by
NATE CAMINATA
We can stop pretending that there's a better storyline:

Will the Lions rise like a Phoenix (or Cardinal?) through the ashes of a historically humiliating season? Can Larry Foote provide Detroit's first legitimate middle linebacker in recent memory? Will Barry Sanders return on the anniversary of his 10-year sabbatical?

Yep, they're interesting. But combing through what will be one of the more interesting NFL training camps yields the central theme of the Great American Novel, while the rest are subplots.

Stafford versus Culpepper. You would almost expect to see each player (think: MMA-style promo event) pounding their fists, grinding their teeth, and delivering silly one-liners like, "He might be the No. 1 pick, but I was misreading defenses while he was in diapers!"

Really, there isn't anything like a good quarterback battle. And while it's easy to play down anything involving the Lions with a certain dose of cynicism, it will have reverberations on both this year and the future.

The showdown plays like The Quick and the Dead (DiCaprio versus Hackman), or a movie starring Al Pacino as a tough-talking, 5-foot-7 head coach with chronic Laryngitis, who has to decide between the aging veteran with knee problems, and the young buck with fan-tabulous hair.



Give the rookie the reigns.
(AP Photo)

While the last man standing will be determined over the next couple of weeks, I'm hanging my allegiance and belief on Matthew Stafford.

There's a few trains of logical thought behind this ...

First, the money. The Lions can say what they want about competition, but they didn't hand Stafford $41.7 in guaranteed money if they didn't firmly believe he could play in this league. And judging from his mini-camp performances to date, he has backed up the organization's confidence in his right arm.

Also, people shouldn't want to see Daunte Culpepper. I don't want to see Daunte Culpepper.  Not after last season's embarrassing  tour (11 turnovers in five games), and the two years that preceded it.  That giant cloud causing short-term memory and projecting Culpepper as something that he's not, a bona fide NFL starter, are the fumes from last year's series of unfortunate events.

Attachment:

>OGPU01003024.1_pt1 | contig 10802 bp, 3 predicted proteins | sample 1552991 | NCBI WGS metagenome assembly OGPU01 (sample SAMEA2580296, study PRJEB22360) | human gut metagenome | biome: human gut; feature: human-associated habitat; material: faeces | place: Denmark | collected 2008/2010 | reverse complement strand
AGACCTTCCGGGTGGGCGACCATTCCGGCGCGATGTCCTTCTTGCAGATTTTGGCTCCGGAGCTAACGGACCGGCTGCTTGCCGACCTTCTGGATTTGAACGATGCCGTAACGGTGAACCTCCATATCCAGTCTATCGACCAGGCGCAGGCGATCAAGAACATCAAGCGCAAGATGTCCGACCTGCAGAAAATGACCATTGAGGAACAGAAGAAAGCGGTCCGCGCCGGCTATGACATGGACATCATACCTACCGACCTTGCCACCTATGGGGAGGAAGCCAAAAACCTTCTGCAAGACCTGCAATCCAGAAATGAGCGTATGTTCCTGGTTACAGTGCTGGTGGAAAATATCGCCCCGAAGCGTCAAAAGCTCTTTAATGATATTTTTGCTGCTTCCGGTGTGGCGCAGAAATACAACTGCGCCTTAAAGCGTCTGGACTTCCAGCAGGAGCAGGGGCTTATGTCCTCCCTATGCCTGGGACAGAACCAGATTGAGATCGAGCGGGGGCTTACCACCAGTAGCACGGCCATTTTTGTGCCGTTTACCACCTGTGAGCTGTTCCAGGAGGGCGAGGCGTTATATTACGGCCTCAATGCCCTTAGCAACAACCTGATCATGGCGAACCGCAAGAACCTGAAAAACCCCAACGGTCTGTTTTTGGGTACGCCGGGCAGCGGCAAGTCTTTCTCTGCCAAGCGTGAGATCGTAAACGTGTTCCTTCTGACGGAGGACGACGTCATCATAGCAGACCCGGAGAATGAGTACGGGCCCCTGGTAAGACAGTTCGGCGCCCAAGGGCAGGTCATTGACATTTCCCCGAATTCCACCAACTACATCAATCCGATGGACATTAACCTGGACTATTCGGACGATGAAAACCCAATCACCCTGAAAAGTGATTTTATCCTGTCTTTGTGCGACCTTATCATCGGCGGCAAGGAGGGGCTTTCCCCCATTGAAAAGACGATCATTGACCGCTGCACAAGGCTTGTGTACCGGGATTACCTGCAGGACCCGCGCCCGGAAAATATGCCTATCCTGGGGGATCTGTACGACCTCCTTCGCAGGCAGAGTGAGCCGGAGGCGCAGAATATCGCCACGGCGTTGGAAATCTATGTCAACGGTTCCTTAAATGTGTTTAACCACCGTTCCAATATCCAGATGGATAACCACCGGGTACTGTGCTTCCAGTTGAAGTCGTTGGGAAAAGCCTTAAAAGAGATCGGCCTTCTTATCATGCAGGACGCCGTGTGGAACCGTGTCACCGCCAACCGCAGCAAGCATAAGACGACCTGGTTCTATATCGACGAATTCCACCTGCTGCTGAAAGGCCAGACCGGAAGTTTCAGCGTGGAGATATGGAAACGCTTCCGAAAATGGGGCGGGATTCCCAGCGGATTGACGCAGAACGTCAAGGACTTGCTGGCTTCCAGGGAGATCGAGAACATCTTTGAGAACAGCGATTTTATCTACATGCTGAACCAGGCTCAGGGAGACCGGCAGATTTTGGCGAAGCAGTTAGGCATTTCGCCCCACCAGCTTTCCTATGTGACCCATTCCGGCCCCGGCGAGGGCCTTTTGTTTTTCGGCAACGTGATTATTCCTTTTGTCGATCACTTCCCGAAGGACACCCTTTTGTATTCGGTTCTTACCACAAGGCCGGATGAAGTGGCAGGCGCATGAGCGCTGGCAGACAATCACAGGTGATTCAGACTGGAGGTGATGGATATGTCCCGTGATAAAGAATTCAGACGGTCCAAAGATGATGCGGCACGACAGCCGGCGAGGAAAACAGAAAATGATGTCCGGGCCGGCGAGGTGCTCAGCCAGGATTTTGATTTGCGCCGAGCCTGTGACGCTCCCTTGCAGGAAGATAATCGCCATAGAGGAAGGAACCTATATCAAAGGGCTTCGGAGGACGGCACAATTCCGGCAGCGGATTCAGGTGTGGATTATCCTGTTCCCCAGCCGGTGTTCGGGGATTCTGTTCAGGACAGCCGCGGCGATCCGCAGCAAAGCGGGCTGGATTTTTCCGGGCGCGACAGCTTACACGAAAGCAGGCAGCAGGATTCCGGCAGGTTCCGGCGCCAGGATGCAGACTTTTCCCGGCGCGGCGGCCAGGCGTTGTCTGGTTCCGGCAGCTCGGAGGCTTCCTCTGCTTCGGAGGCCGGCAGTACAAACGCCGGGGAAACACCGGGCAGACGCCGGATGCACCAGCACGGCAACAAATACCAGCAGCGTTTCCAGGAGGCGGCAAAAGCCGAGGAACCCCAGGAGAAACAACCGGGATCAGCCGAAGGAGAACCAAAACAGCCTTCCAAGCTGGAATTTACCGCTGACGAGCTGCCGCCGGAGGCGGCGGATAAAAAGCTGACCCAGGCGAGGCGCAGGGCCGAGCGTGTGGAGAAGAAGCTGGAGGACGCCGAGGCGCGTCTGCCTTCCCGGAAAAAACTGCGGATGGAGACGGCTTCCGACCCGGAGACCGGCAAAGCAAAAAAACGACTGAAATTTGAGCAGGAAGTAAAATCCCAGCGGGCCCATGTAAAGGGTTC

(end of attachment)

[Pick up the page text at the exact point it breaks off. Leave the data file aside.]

Last year happened. It was sad. It was pathetic. And it's thankfully over. But regardless of how you slice it, Daunte Culpepper was a part of it, and not in that helpful, Well, we'll-see-what-we-have-in-that-guy-next-year sort of way.

The loss of 30 pounds doesn't mean Culpepper will regain his Pro Bowl form from several years ago, unless they extracted it from the part of his brain that prevented him from reading an NFL defense.

Culpepper had one phenomenal year in 2004. That was five years, Randy Moss, and a career-threatening knee injury ago. The quicker people realize that Culpepper is nothing more than an adequate back-up (as proven by his stints in Miami, Oakland, and retirement), the better.

In Stafford, the Lions don't know exactly what they have, but what they do know should give everyone some semblance of hope. At least more than Culpepper can provide.

Stafford's arm has drawn rave reviews from the media to the coaching staff down to the locker room, which isn't in any particular quarterback's corner. Unlike a franchise that might have had recent success (and an established lot of players on a roster), the Lions' players are thirsty just to win, and will rally behind the player most capable of delivering.

He is a confident player that commands respect, and has every tool imaginable to become an elite quarterback in the league. Among those tools are Brandon Pettigrew, Kevin Smith, and Calvin Johnson.

The Lions shouldn't delay the future. They should embrace it.